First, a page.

Writing up on the dole

Jim Ewing, NPC Scotland vice chair tells us about writing up students financial struggles.

Research is work. Non-remunerative, but still work. The researcher attempts something new, or at least to clear the ground for what follows, with benefits often intangible and frequently non-quantifiable, yet incontrovertibly real.

Writing-up research students can claim Jobseekers Allowance once no longer under tuition and available for work; a cushy six-months, it may seem, but insufficient for many who have to sacrifice valuable research time for extra income - only to find their Jobseekers Allowance cut.

This is an especial disincentive for writing-up students: more than twenty hours per week salaried work compromises research, yet any fewer may pay insufficient. This can affect the quality of work submitted and delay submission time; and, if the researcher is working less than 16 hours per week, actually prolong the time the Social pays their N.I. contributions.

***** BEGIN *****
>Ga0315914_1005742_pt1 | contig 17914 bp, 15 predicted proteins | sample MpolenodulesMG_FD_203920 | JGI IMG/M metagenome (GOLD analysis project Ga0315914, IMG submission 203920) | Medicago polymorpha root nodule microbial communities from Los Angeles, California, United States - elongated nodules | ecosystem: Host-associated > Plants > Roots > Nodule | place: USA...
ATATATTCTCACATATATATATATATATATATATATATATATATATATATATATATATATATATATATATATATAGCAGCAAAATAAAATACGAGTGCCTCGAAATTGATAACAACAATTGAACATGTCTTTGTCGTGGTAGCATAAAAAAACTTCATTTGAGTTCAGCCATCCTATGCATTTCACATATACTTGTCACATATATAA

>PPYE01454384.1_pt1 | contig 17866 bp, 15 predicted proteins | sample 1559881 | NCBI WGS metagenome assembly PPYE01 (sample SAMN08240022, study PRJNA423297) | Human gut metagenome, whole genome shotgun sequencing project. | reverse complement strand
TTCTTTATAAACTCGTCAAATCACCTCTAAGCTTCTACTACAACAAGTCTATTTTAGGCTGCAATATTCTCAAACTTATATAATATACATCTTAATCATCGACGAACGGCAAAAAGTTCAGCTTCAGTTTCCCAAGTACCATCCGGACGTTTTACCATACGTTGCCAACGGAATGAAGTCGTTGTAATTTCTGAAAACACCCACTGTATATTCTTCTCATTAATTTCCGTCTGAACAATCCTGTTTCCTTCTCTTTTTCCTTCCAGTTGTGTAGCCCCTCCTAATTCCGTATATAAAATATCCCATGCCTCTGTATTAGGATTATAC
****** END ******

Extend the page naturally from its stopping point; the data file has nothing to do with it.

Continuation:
Certain employers require part-time labour and not all part-time jobs combine easily, making the part-time worker a socio-economic necessity. Writing-up research students could meet this need, but not if their earnings are unfairly deducted from what they are meant to live on while finishing their real, full-time work of writing up theses.

Writing-up students are working towards full-time employment which will hopefully pay back in income tax what theyve claimed in less time than it took to claim it - so the sooner they write up, the better. Letting them work, say, up to the 15 hour threshold, without affecting their claims would get more off the dole sooner and contribute towards the better-qualified workforce the Government is supposed to be so desperate to engineer.